TUCSON, Arizona — Inside the Tortolita Preserve, it’s hard to believe that thousands of homes and three golf courses lie just 10 minutes away. The seven arms of a candelabra saguaro rise in graceful symmetry, and a hiking trail winds beneath green-barked trees in a palo verde tunnel. To the north, the Tortolita Mountains rise in barren ruggedness.
This $10 million, 2,400-acre preserve was hatched by a rare desert bird. A major developer and the town of Marana created Tortolita to compensate for a subdivision’s impacts on the endangered cactus ferruginous pygmy owl. The 6,500-home subdivision was by far the largest of 16 projects that developers were forced to alter to protect the tiny bird.
But this may be the last owl sanctuary created in the fast-growing Tucson area. On April 13, the U.S. Fish and Wildlife Service removed the owl from the endangered list, arguing that nobody could prove that the loss of Arizona’s population would significantly affect the survival of the entire subspecies, which dips well into Mexico.
Environmentalists are challenging the delisting, but if it holds, it will be an ironic climax to one of the West’s most compelling conservation victories. The bird started a revolution in Tucson growth management that could outlive its presence here.
A revolutionary plan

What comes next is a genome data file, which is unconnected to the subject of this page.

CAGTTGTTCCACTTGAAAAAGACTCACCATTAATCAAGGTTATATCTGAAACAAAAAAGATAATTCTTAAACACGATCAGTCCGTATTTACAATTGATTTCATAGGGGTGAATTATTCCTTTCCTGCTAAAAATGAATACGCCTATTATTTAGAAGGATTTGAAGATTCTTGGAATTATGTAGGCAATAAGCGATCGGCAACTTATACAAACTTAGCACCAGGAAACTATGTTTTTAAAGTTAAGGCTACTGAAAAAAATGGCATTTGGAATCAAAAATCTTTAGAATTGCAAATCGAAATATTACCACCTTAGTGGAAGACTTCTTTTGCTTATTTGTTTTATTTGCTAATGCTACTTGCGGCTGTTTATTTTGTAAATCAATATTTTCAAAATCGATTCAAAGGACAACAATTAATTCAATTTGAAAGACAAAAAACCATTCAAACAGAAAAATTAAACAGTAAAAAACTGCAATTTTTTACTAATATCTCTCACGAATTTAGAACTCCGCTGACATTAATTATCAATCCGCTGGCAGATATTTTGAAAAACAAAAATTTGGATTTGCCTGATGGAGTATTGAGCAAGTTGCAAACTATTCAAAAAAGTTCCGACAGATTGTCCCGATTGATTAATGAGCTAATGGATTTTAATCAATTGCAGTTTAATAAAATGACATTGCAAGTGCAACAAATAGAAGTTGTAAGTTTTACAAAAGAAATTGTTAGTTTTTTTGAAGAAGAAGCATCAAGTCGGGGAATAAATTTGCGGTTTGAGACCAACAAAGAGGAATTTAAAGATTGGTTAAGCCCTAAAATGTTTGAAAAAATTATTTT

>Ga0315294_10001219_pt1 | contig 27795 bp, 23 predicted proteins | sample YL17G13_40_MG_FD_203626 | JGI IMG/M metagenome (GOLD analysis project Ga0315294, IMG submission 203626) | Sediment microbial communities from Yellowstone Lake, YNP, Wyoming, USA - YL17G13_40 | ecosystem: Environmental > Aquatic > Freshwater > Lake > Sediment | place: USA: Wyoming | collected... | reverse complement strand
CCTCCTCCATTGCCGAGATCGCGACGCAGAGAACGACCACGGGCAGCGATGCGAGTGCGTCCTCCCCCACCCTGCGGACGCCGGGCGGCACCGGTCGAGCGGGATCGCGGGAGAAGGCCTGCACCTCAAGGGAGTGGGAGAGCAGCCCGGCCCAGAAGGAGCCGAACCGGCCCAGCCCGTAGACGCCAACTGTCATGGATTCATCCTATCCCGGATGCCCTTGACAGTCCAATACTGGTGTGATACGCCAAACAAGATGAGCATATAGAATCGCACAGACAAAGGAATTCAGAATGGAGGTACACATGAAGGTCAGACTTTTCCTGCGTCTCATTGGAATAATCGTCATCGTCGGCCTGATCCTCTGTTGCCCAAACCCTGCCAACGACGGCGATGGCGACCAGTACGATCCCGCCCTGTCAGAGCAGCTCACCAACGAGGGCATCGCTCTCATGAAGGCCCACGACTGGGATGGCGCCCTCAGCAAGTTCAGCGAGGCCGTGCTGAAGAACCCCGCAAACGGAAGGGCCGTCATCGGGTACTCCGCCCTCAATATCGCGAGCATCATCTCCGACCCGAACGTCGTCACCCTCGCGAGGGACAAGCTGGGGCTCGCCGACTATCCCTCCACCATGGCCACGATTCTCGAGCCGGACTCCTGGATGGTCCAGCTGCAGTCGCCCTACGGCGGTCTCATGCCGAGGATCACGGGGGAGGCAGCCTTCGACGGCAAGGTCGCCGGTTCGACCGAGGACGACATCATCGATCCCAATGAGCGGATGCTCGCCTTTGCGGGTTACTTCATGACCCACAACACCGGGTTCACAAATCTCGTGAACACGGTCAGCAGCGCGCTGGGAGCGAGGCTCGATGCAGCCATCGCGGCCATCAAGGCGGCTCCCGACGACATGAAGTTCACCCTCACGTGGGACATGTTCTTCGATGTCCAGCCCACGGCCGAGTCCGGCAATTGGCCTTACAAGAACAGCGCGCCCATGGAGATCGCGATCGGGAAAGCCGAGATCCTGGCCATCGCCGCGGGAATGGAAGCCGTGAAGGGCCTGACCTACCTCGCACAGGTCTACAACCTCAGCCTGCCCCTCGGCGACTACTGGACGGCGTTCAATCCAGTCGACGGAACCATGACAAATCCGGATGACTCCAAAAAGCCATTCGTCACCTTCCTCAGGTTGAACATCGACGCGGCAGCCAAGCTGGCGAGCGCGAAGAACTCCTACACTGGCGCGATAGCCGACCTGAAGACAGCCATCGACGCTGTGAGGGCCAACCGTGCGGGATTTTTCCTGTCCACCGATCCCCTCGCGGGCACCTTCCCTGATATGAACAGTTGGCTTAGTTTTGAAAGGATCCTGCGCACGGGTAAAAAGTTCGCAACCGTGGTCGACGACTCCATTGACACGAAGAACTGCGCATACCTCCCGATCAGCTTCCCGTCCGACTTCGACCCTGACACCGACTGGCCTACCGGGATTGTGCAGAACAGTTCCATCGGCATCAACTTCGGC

Before the pygmy owl was listed in March 1997, Tucson was a typical Sun Belt city, routinely approving new development despite environmental concerns. Within a year, officials changed their tune. In 1998, facing legal pressure from environmentalists, Pima County Administrator Chuck Huckelberry launched the Sonoran Desert Conservation Plan, which aims to save the owl and 34 other vulnerable species by protecting more than 250,000 acres of private land, and, potentially, hundreds of thousands more acres of state land. Voters have already agreed to spend over $100 million in bonds to buy open space.
The plan rests on a suite of federal, county and local regulations. On Tucson’s Northwest Side, federal regulations force developers to either set aside as much as 70 to 80 percent of their land in old-growth ironwood-saguaro forests, or buy land elsewhere. The county’s Conservation Lands System calls for developers to set aside 65 to 95 percent of environmentally sensitive lands when they rezone. On the local level, developers have set aside 60 percent or more of their land in response to prodding from the town of Marana.
No one knows what delisting will mean for conservation measures like these. Huckelberry and Marana Town Manager Mike Reuwsaat say they have no plans to revoke development agreements or scale back open-space guidelines. And last summer, when the Wildlife Service first proposed delisting the bird, Ed Taczanowsky, executive vice president of the Southern Arizona Homebuilders Association, said he expected the local government regulations to endure. "The development community has adapted in Pima County," he said. "It’s more difficult, but they’ve adapted."